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TCU men's tennis looks for bigger prizes than their Big 12 crown.

Pick a court: turf, concrete, indoor, or outdoor. The TCU men’s tennis team is burning it up. This Friday the Horned Frog men will try to dominate their home court as they start their journey toward an NCAA team tournament championship.

Having already clinched the regular-season Big 12 title for the second consecutive year, TCU men’s tennis headed into the conference tournament final on April 29 versus Texas Tech and blanked the Red Raiders. The Frogs won in only 95 minutes. Saturday’s victory over Tech made for a 14th straight win since falling to No. 1-ranked Wake Forest in early March. The Frogs finished their season 19-4. 

Without a doubt, the standout player for TCU is Cameron Norrie, who finishes the season as the No. 1-ranked singles player in the country. Norrie, of Auckland, New Zealand, has remained dominant since his arrival on campus in 2015, now only the second player in collegiate tennis to ever receive All-American honors in his freshman season, and the Kiwi was also honored with his second straight Most Outstanding Player award from the Big 12 after winning all four of his matches over the Sooners and the Raiders throughout the tournament. This will be the last season for TCU to take advantage of Norrie’s dominance. The junior has announced he will begin his journey on the professional tour after the conclusion of this season.

TCU tennis is no stranger to success. Head Coach David Roditi has led the men’s team for the past seven seasons and has achieved cult followings on social media for his match recaps and interviews donning his signature cowboy hat. He graduated from TCU in 1996 and still has more combined wins than any player in program history. TCU was ranked as a Top 50 program when Roditi was hired in 2010. In 2015 they finished the season ranked No. 4 in the nation, and last year they finished at No. 3. Despite the absence of a national title, TCU will likely repeat for their fourth straight ITA Attendance Race Award. The exceptional facilities, promotional events, superior play, and free food giveaways have made TCU the record holder for attendance at men’s matches since 2013.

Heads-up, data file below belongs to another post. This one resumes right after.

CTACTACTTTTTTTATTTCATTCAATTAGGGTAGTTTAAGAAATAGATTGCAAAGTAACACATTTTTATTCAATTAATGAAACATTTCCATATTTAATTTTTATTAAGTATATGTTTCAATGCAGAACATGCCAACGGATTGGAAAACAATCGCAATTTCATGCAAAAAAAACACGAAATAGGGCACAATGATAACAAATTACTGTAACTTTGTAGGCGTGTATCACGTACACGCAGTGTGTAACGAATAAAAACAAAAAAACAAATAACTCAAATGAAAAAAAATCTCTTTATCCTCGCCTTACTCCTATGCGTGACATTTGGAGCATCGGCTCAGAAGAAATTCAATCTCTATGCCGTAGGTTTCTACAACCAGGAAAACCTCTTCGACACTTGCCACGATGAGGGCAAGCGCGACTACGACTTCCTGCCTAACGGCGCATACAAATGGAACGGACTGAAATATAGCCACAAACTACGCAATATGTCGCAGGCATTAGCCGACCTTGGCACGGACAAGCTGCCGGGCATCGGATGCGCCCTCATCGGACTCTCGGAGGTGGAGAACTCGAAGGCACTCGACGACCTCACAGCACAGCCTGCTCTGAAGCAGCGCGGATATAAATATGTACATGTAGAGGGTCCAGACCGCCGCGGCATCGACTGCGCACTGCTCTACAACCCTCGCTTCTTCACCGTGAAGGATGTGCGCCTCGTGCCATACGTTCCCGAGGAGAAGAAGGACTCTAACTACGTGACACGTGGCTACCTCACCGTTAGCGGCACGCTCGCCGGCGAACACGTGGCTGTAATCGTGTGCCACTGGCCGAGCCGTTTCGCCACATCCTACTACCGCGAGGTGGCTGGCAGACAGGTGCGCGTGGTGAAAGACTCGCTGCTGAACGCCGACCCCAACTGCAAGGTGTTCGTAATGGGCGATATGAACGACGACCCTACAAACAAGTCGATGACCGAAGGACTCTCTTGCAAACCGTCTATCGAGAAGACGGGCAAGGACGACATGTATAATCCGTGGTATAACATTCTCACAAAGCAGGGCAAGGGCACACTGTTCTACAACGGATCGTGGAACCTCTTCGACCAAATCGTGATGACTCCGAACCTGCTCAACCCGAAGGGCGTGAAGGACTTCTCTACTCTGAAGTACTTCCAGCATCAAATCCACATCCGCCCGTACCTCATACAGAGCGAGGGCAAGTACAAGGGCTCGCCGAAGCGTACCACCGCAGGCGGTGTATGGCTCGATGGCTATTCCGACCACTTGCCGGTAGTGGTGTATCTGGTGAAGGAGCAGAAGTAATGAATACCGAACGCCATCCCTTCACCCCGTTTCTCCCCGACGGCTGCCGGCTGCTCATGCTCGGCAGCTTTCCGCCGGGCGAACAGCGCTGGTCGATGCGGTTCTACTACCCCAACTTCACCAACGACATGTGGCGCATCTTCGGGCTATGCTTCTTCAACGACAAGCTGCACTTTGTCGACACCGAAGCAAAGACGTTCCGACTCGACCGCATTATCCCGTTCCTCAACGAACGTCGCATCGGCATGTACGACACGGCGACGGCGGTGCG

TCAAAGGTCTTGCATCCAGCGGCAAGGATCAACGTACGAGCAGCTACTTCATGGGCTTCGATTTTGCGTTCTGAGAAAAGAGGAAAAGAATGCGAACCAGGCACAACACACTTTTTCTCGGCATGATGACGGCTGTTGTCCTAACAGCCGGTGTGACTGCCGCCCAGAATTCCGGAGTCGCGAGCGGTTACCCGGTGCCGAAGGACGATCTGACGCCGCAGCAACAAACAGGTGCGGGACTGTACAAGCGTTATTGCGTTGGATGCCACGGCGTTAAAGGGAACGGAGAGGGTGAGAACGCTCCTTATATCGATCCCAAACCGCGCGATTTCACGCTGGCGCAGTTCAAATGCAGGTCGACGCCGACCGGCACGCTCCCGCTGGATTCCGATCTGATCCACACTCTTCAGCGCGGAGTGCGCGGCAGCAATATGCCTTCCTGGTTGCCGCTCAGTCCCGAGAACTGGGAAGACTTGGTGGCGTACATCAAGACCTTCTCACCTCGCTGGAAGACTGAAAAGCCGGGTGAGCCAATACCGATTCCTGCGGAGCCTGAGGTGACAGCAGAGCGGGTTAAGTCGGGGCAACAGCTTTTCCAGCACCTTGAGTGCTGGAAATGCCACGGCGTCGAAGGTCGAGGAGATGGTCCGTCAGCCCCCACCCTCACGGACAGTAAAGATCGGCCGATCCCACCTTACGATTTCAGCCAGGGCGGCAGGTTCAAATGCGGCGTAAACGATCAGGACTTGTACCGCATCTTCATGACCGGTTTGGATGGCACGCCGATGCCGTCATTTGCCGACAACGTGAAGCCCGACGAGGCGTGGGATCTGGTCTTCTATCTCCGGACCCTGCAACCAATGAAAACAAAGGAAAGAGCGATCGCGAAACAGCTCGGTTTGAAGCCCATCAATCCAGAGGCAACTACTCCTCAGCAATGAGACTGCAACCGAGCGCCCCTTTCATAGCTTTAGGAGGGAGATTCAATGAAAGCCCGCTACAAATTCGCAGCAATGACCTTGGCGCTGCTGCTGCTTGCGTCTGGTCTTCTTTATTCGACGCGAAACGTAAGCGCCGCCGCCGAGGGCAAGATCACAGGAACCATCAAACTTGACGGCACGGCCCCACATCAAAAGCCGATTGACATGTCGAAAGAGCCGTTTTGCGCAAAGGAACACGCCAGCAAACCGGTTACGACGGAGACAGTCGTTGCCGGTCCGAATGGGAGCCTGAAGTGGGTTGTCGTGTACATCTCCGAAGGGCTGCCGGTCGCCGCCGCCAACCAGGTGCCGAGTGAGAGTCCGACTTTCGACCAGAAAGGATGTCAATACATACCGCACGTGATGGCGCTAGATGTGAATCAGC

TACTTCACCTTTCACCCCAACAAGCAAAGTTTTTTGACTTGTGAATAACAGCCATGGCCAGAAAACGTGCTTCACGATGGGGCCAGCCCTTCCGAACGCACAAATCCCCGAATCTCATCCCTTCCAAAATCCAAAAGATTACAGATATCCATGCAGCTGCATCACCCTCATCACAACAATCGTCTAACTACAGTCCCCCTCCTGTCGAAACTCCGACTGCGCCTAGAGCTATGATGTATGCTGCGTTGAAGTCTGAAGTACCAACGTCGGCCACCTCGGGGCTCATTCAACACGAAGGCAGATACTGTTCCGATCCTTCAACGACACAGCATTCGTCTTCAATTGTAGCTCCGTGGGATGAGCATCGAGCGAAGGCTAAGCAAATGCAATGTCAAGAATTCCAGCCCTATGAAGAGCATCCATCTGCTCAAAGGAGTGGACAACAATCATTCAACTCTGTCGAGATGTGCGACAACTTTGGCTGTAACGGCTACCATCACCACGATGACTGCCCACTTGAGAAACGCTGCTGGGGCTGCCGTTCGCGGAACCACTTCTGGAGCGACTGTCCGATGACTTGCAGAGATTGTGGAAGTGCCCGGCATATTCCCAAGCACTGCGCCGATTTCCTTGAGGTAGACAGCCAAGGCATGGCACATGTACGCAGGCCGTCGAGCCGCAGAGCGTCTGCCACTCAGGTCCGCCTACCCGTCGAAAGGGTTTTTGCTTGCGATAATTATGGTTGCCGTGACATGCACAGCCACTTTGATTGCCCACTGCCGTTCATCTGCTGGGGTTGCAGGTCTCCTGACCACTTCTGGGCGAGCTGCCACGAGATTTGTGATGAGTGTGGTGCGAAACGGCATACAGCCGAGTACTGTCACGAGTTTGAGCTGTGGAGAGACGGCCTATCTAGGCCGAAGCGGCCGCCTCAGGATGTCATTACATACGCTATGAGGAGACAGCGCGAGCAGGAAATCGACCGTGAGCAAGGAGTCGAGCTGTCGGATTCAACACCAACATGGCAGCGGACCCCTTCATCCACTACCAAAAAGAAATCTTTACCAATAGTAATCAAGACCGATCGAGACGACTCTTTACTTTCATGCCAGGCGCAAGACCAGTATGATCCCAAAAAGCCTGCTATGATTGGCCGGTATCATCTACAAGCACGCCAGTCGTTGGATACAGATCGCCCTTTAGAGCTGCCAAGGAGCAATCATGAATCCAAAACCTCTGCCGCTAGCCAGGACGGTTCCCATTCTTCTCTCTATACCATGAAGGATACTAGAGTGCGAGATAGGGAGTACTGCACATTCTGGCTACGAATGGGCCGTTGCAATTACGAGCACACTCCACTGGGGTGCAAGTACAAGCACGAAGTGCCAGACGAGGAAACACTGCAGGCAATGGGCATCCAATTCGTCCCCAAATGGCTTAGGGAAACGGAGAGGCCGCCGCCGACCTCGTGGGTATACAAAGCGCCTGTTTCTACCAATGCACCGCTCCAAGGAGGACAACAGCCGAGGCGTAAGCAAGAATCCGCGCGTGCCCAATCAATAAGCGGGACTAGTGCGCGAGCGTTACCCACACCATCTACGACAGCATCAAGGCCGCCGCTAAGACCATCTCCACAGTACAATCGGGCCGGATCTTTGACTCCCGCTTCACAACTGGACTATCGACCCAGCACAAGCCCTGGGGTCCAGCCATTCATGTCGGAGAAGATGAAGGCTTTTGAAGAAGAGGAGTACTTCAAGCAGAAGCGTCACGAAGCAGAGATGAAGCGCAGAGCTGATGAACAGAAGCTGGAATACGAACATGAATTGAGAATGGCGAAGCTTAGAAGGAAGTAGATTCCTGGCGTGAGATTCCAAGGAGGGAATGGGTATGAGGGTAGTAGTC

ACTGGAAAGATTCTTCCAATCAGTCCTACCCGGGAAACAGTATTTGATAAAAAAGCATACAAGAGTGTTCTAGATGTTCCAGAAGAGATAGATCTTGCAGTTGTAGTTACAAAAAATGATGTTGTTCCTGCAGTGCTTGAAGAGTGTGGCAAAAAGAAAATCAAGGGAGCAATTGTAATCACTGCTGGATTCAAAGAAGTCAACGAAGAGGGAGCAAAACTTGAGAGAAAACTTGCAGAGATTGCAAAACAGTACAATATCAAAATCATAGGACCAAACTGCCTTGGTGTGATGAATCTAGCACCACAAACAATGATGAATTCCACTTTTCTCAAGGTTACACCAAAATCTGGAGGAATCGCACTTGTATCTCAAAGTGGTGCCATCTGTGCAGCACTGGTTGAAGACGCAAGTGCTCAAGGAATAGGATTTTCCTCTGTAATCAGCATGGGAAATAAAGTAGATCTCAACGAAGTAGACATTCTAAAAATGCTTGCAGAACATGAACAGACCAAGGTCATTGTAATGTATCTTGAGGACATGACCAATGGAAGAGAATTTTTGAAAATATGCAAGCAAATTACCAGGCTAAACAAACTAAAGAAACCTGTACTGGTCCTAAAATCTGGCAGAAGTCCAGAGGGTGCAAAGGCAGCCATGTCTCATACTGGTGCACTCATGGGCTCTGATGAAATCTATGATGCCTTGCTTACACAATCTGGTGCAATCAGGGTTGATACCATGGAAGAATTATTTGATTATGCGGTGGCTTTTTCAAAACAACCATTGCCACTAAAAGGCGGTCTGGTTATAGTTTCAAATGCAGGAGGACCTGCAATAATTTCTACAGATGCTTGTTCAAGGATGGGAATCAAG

Collegiate team tennis might be unfamiliar to casual tennis fans. School matches are known as dual matches. Nine total matches are slated: three doubles matches and six singles matches. The first school to win two of the doubles matches is awarded one overall point. The doubles matches are played in a single-set format. If a school wins both doubles matches before the third match finishes, then the last doubles match is stopped.

Singles play begins after the doubles point is determined, and six matches are played simultaneously. The first player to win two sets wins the match. Each singles match has one team point available. Therefore, each match has seven possible available overall points, one for doubles, and six for singles. When a team reaches four points, the remaining matches are stopped. TCU shut out their opponents seven times, and on six other occasions, their opponents scored only one point. 

The NCAA tournament rankings placed the Frogs as the sixth seed, so they will host Jackson State this Friday in the opening round of the NCAA tournament. The winner of the match between TCU and Jackson State will face the winner of Arkansas and Florida this Saturday in Fort Worth.

TCU has advanced to the Final Four in the NCAA championship tournament four times in program history. This year, they seem poised to get there again or even break into the championship with the help of the nation’s top-ranked player and a coach with a lucky cowboy hat.

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